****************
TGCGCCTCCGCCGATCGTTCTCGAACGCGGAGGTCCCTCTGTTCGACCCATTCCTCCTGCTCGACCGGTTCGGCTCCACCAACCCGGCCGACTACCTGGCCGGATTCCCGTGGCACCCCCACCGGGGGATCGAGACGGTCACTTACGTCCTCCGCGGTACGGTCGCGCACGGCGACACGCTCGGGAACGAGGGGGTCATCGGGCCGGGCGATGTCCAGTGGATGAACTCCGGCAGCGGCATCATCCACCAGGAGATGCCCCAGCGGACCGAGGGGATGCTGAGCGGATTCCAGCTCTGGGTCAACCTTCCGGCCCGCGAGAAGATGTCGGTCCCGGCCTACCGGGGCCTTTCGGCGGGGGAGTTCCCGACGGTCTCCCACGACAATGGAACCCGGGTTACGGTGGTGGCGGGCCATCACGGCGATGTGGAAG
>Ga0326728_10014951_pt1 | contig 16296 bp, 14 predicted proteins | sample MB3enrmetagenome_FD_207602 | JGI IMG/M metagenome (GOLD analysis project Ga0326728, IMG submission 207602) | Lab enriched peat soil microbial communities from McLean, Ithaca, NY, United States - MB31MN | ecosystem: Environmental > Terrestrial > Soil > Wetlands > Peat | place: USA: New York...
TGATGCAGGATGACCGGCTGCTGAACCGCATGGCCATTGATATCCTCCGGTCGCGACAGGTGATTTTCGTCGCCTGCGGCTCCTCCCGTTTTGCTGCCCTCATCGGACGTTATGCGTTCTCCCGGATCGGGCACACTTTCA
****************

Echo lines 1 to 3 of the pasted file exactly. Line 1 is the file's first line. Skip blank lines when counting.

TGCGCCTCCGCCGATCGTTCTCGAACGCGGAGGTCCCTCTGTTCGACCCATTCCTCCTGCTCGACCGGTTCGGCTCCACCAACCCGGCCGACTACCTGGCCGGATTCCCGTGGCACCCCCACCGGGGGATCGAGACGGTCACTTACGTCCTCCGCGGTACGGTCGCGCACGGCGACACGCTCGGGAACGAGGGGGTCATCGGGCCGGGCGATGTCCAGTGGATGAACTCCGGCAGCGGCATCATCCACCAGGAGATGCCCCAGCGGACCGAGGGGATGCTGAGCGGATTCCAGCTCTGGGTCAACCTTCCGGCCCGCGAGAAGATGTCGGTCCCGGCCTACCGGGGCCTTTCGGCGGGGGAGTTCCCGACGGTCTCCCACGACAATGGAACCCGGGTTACGGTGGTGGCGGGCCATCACGGCGATGTGGAAG
>Ga0326728_10014951_pt1 | contig 16296 bp, 14 predicted proteins | sample MB3enrmetagenome_FD_207602 | JGI IMG/M metagenome (GOLD analysis project Ga0326728, IMG submission 207602) | Lab enriched peat soil microbial communities from McLean, Ithaca, NY, United States - MB31MN | ecosystem: Environmental > Terrestrial > Soil > Wetlands > Peat | place: USA: New York...
TGATGCAGGATGACCGGCTGCTGAACCGCATGGCCATTGATATCCTCCGGTCGCGACAGGTGATTTTCGTCGCCTGCGGCTCCTCCCGTTTTGCTGCCCTCATCGGACGTTATGCGTTCTCCCGGATCGGGCACACTTTCA